Book VIII - Chapter XX - How King Anguish of Ireland was summoned to come to King Arthur's court for treason.
THEN it fell that Sir Bleoberis and Sir Blamore de Ganis, that were brethren, they had summoned the King Anguish of Ireland for to come to Arthur's court upon pain of forfeiture of King Arthur's good grace. And if the King of Ireland came not in, at the day assigned and set, the king should lose his lands. So it happened that at the day assigned, King Arthur neither Sir Launcelot might not be there for to give the judgment, for King Arthur was with Sir Launcelot at the Castle Joyous Garde. And so King Arthur assigned King Carados and the King of Scots to be there that day as judges. So when the kings were at Camelot King Anguish of Ireland was come to know his accusers. Then was there Sir Blamore de Ganis, and appealed the King of Ireland of treason, that he had slain a cousin of his in his court in Ireland by treason. The king was sore abashed of his accusation, for-why he was come at the summons of King Arthur, and or he came at Camelot he wist not wherefore he was sent after. And when the king heard Sir Blamore say his will, he understood well there was none other remedy but for to answer him knightly; for the custom was such in those days, that an any man were appealed of any treason or murder he should fight body for body, or else to find another knight for him. And all manner of murders in those days were called treason.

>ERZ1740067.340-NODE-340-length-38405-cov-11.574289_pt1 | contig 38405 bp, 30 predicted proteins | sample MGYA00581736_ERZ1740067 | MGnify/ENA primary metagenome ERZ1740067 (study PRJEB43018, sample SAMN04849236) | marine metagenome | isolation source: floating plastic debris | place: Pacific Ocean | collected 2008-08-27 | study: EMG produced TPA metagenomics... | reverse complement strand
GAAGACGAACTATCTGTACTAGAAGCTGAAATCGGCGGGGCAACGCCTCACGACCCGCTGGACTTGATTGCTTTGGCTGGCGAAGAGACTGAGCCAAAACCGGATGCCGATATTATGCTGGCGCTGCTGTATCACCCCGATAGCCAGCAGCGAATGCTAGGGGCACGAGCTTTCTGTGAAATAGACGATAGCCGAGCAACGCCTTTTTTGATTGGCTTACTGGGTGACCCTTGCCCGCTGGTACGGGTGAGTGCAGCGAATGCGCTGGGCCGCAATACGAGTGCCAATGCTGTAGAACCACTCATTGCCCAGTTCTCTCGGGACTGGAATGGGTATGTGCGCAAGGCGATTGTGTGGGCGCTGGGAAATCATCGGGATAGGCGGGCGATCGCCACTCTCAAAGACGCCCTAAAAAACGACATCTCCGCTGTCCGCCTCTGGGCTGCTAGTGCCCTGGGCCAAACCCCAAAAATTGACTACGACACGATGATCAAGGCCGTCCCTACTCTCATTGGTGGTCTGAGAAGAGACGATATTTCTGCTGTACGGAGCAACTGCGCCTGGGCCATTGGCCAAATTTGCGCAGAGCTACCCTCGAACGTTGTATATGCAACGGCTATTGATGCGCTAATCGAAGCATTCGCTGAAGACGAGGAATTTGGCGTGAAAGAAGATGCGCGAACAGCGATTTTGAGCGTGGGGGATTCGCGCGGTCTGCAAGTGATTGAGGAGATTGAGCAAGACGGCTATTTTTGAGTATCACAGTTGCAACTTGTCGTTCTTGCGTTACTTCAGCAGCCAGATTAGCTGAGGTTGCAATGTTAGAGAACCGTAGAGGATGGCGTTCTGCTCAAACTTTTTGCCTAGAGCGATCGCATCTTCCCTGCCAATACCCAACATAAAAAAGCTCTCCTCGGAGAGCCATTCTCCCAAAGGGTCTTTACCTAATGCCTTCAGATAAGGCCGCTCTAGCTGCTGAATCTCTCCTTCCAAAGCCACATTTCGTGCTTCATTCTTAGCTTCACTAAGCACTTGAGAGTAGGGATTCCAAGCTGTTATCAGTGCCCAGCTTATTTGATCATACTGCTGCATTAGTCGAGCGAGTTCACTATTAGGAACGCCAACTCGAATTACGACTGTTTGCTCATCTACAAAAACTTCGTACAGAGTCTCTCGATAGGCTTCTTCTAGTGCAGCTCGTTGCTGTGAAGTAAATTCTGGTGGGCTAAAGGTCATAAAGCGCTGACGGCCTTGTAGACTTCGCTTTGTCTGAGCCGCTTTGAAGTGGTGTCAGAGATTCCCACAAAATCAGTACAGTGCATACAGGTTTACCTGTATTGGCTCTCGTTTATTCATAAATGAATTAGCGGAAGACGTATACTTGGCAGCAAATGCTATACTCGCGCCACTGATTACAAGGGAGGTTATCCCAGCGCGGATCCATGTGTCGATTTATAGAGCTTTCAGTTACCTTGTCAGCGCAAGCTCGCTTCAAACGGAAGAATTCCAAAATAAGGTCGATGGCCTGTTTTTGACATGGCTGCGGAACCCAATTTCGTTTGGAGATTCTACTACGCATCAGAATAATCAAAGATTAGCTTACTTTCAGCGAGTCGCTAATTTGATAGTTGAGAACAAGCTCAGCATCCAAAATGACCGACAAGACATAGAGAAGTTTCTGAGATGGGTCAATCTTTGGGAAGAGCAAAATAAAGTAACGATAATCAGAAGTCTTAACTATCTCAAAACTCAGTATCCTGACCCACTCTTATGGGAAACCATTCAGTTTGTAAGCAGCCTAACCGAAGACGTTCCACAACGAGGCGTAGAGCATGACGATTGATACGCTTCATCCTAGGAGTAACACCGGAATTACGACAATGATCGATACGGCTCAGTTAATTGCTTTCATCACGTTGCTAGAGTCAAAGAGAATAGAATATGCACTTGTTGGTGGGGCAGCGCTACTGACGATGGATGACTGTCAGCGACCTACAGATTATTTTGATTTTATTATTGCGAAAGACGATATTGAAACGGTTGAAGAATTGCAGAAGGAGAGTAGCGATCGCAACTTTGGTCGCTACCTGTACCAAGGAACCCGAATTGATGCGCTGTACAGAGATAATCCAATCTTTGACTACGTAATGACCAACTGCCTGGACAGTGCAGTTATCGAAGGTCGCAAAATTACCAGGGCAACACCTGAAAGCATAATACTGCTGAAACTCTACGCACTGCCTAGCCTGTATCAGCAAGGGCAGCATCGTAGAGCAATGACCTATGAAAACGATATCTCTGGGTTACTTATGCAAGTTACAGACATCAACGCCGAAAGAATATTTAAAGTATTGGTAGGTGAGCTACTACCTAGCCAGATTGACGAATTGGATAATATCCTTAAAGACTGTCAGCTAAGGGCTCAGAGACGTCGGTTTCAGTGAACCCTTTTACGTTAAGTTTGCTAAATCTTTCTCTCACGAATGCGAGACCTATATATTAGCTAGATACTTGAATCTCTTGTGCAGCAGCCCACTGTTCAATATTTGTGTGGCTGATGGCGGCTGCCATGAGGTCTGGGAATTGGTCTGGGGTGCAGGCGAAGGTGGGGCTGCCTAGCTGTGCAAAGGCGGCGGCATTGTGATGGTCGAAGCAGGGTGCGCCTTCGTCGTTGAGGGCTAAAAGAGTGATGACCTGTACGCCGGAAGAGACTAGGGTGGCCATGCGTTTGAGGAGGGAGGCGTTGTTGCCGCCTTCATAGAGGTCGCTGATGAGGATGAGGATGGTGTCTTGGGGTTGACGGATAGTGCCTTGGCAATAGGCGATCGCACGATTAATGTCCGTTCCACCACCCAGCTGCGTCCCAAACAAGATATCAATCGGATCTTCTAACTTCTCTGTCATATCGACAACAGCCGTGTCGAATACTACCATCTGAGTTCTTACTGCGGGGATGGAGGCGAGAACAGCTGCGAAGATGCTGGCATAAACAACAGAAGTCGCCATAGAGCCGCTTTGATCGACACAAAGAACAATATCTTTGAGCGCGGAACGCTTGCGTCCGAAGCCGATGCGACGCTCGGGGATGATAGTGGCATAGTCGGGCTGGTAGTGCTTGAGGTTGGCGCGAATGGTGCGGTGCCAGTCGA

So when King Anguish understood his accusing he was passing heavy, for he knew Sir Blamore de Ganis that he was a noble knight, and of noble knights come. Then the King of Ireland was simply purveyed of his answer; therefore the judges gave him respite by the third day to give his answer. So the king departed unto his lodging. The meanwhile there came a lady by Sir Tristram's pavilion making great dole. What aileth you, said Sir Tristram, that ye make such dole? Ah, fair knight, said the lady, I am ashamed unless that some good knight help me; for a great lady of worship sent by me a fair child and a rich, unto Sir Launcelot du Lake, and hereby there met with me a knight, and threw me down from my palfrey, and took away the child from me. Well, my lady, said Sir Tristram, and for my lord Sir Launcelot's sake I shall get you that child again, or else I shall be beaten for it. And so Sir Tristram took his horse, and asked the lady which way the knight rode; and then she told him. And he rode after him, and within a while he overtook that knight. And then Sir Tristram bade him turn and give again the child.